It’s from the side that you appreciate the extra length that Fiat has added to this design – it’s 139mm longer than an MX-5. That might not sound much but in the metal, the change is enough to visually reposition this car.

And inside? Well after all the changes made to the panelwork and the engine bay, it’s something of a shock to find a cockpit carried over from the MX-5 virtually unchanged. There’s a Fiat badge on the steering wheel, revised door panels and a softer touch, plusher material is used on the top of the dash. Otherwise, everything you see is exactly as it would be in the Mazda. We can understand why purists might object to that, but then a purist is unlikely to be considering an Italian sportscar built in Hiroshima anyway. Pragmatically speaking, there was really no need to change an interior that Mazda spent years in perfecting, offering as it does a driving position tailored to fit you like a glove.

One thing the roof doesn’t do is compromise your bootspace – which is just as well since, as with any roadster, there’s not very much of it. The extra length of this Fiat has freed up 10-litres more trunk room than you get in an MX-5 – there’s 140-litres in total – but that’s not going to make very much difference to the limited amount you can carry. If that’s a problem, go and buy a hot hatch.

What To Look For

Our survey revealed plenty of satisfied 124 Spider customers, but inevitably, there were a few issues, things that you should look for. Some 2017 era models had thermostat issues. Some 2017 and 2018 models have had water pump leaks – all resolved under warranty.

Some 2017 and 2018-era Abarth models had issues with the alarm going off randomly. Because this is an open-top, you should check the interior for water damage. Look out for alloy wheels kerb damage - and for bodywork damage too because the 124 uses some lightweight aluminium panels that won’t be cheap to repair if dented. There’s an owners website –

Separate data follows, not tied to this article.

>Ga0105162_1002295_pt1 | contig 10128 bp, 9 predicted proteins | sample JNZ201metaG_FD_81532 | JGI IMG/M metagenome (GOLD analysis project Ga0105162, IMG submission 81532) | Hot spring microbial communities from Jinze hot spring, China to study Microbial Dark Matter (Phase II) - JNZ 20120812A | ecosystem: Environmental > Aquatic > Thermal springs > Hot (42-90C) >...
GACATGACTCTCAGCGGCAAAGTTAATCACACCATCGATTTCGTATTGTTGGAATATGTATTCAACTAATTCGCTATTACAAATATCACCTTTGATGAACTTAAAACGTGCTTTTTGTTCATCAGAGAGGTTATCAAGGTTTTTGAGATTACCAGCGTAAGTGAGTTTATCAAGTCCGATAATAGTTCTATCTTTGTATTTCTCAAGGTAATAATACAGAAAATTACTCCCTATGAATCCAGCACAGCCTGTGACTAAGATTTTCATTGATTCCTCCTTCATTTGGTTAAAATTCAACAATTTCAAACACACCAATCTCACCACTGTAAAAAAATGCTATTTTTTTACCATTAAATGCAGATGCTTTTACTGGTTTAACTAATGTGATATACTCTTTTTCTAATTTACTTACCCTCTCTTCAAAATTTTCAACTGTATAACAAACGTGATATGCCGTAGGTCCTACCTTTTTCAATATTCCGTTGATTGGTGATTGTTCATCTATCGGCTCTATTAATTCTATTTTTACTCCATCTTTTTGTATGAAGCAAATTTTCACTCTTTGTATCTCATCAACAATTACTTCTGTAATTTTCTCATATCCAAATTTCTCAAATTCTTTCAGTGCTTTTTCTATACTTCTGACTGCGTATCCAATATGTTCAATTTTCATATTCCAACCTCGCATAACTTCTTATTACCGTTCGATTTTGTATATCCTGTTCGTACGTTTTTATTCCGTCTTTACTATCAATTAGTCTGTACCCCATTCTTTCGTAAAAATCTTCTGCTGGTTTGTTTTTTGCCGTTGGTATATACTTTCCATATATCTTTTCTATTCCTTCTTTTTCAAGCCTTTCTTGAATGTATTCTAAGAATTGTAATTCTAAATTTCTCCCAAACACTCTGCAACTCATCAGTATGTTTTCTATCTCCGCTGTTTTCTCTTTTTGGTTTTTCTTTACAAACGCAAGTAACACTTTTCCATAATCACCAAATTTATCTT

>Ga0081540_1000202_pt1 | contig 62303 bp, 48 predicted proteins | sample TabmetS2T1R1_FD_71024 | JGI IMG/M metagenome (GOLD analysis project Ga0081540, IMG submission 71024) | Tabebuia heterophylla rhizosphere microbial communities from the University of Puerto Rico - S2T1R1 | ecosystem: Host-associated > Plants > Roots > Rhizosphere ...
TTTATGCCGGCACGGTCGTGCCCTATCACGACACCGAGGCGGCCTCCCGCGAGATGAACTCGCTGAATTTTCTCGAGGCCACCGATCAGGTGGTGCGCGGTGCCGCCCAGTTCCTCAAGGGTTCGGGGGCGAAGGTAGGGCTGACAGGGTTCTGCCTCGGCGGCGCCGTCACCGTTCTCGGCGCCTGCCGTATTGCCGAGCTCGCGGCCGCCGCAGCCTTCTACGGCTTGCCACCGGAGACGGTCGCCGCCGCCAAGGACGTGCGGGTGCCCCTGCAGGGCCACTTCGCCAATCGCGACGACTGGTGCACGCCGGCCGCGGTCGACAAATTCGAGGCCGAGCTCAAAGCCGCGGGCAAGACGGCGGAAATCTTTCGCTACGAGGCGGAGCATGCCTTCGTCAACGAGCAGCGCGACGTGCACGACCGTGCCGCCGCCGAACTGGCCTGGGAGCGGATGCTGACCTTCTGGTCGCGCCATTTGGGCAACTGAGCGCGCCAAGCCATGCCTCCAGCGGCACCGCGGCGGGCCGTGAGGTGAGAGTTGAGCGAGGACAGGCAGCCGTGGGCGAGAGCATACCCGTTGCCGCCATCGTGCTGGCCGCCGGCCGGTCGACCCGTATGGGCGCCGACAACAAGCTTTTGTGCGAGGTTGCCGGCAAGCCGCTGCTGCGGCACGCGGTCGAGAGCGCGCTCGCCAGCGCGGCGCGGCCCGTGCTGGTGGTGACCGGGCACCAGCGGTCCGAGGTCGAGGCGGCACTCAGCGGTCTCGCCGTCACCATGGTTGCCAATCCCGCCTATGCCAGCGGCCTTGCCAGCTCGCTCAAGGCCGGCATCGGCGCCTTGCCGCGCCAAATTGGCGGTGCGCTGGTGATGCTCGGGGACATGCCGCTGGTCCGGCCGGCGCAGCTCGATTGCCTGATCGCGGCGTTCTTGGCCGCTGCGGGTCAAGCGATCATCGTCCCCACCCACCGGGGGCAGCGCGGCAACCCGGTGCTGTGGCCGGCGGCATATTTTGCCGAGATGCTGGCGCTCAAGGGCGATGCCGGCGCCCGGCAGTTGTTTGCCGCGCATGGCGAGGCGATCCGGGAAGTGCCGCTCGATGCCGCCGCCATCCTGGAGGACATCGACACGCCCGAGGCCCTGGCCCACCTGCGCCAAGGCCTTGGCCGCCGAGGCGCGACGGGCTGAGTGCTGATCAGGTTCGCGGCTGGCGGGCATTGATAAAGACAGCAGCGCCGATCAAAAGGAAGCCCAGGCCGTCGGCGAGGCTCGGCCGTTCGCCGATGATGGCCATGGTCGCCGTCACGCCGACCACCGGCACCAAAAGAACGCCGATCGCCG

On The Road

This Fiat may share a lot of its underpinnings with a Mazda MX-5, but a crucial difference lies beneath the bonnet. Here, the Italian has a zesty turbocharged 1.4-litre engine that delivers 140bhp and drives through a six-speed manual gearbox. Make the most of its power, along with 240 Newton metres of shove, and it cracks 0-62mph in 7.5 seconds before heading on to a top speed of 134mph. That’s brisk enough by today’s standards and feels even swifter thanks to the open-top experience you get when the roof is lowered. Use the 124 with a bit more restraint and it can give a combined consumption of 44.1mpg and 148g/km of carbon dioxide output. The more potent 170bhp Abarth model produces the same emissions when coupled to its six ratio manual ’box, but economy drops to 33.2mpg. With both variants, a 6-speed paddleshift auto gearbox is optional.


It’s easy to be critical when it comes to platform sharing but you might, like us, actually be quite surprised at just how different this 124 actually is from its Mazda MX-5 design cousin. There was room in this segment though, for something different and this Fiat provided it. Ultimately, every love story has its own soundtrack. If this is yours, then we think you’ll like this car very much.